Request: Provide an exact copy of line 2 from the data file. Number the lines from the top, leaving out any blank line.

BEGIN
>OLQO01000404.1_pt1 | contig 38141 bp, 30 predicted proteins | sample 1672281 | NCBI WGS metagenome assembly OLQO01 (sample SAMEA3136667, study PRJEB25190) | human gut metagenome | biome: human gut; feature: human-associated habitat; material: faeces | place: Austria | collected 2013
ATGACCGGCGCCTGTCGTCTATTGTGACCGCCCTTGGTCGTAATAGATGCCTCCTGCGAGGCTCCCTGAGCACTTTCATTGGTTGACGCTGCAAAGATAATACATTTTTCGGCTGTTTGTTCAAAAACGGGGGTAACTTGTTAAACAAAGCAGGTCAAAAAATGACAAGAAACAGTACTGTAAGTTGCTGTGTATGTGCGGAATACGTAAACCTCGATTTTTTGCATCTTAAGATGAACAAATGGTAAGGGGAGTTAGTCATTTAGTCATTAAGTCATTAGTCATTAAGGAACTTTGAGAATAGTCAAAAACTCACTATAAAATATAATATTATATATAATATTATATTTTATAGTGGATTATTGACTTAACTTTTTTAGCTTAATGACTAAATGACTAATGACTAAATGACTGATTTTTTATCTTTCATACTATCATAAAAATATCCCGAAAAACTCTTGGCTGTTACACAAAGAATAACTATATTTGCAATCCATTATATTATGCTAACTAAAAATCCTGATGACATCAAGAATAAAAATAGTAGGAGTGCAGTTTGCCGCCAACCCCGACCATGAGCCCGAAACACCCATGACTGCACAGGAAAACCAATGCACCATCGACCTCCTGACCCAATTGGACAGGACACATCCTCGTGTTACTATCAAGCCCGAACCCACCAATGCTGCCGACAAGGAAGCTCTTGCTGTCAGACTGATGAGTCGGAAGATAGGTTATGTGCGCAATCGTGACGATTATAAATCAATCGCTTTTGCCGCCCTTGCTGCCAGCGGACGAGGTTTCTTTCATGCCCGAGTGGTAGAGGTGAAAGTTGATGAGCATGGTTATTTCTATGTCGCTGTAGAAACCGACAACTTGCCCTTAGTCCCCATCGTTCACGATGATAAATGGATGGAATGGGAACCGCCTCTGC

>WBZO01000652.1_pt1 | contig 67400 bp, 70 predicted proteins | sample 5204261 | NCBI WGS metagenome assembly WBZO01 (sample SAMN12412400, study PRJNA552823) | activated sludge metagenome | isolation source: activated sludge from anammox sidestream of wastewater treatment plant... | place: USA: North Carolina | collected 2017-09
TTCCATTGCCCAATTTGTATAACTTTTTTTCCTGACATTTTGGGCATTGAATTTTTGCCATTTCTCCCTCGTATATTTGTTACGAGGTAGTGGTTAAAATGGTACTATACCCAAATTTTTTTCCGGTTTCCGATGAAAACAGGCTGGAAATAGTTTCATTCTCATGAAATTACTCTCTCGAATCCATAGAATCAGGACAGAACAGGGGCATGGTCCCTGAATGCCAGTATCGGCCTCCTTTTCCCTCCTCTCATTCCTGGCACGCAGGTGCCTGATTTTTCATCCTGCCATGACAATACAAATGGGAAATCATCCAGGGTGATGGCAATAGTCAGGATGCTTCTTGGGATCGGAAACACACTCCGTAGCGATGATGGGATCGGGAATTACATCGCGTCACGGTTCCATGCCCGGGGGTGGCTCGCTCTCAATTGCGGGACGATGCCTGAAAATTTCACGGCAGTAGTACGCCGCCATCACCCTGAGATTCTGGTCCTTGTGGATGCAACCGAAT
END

ATGACCGGCGCCTGTCGTCTATTGTGACCGCCCTTGGTCGTAATAGATGCCTCCTGCGAGGCTCCCTGAGCACTTTCATTGGTTGACGCTGCAAAGATAATACATTTTTCGGCTGTTTGTTCAAAAACGGGGGTAACTTGTTAAACAAAGCAGGTCAAAAAATGACAAGAAACAGTACTGTAAGTTGCTGTGTATGTGCGGAATACGTAAACCTCGATTTTTTGCATCTTAAGATGAACAAATGGTAAGGGGAGTTAGTCATTTAGTCATTAAGTCATTAGTCATTAAGGAACTTTGAGAATAGTCAAAAACTCACTATAAAATATAATATTATATATAATATTATATTTTATAGTGGATTATTGACTTAACTTTTTTAGCTTAATGACTAAATGACTAATGACTAAATGACTGATTTTTTATCTTTCATACTATCATAAAAATATCCCGAAAAACTCTTGGCTGTTACACAAAGAATAACTATATTTGCAATCCATTATATTATGCTAACTAAAAATCCTGATGACATCAAGAATAAAAATAGTAGGAGTGCAGTTTGCCGCCAACCCCGACCATGAGCCCGAAACACCCATGACTGCACAGGAAAACCAATGCACCATCGACCTCCTGACCCAATTGGACAGGACACATCCTCGTGTTACTATCAAGCCCGAACCCACCAATGCTGCCGACAAGGAAGCTCTTGCTGTCAGACTGATGAGTCGGAAGATAGGTTATGTGCGCAATCGTGACGATTATAAATCAATCGCTTTTGCCGCCCTTGCTGCCAGCGGACGAGGTTTCTTTCATGCCCGAGTGGTAGAGGTGAAAGTTGATGAGCATGGTTATTTCTATGTCGCTGTAGAAACCGACAACTTGCCCTTAGTCCCCATCGTTCACGATGATAAATGGATGGAATGGGAACCGCCTCTGC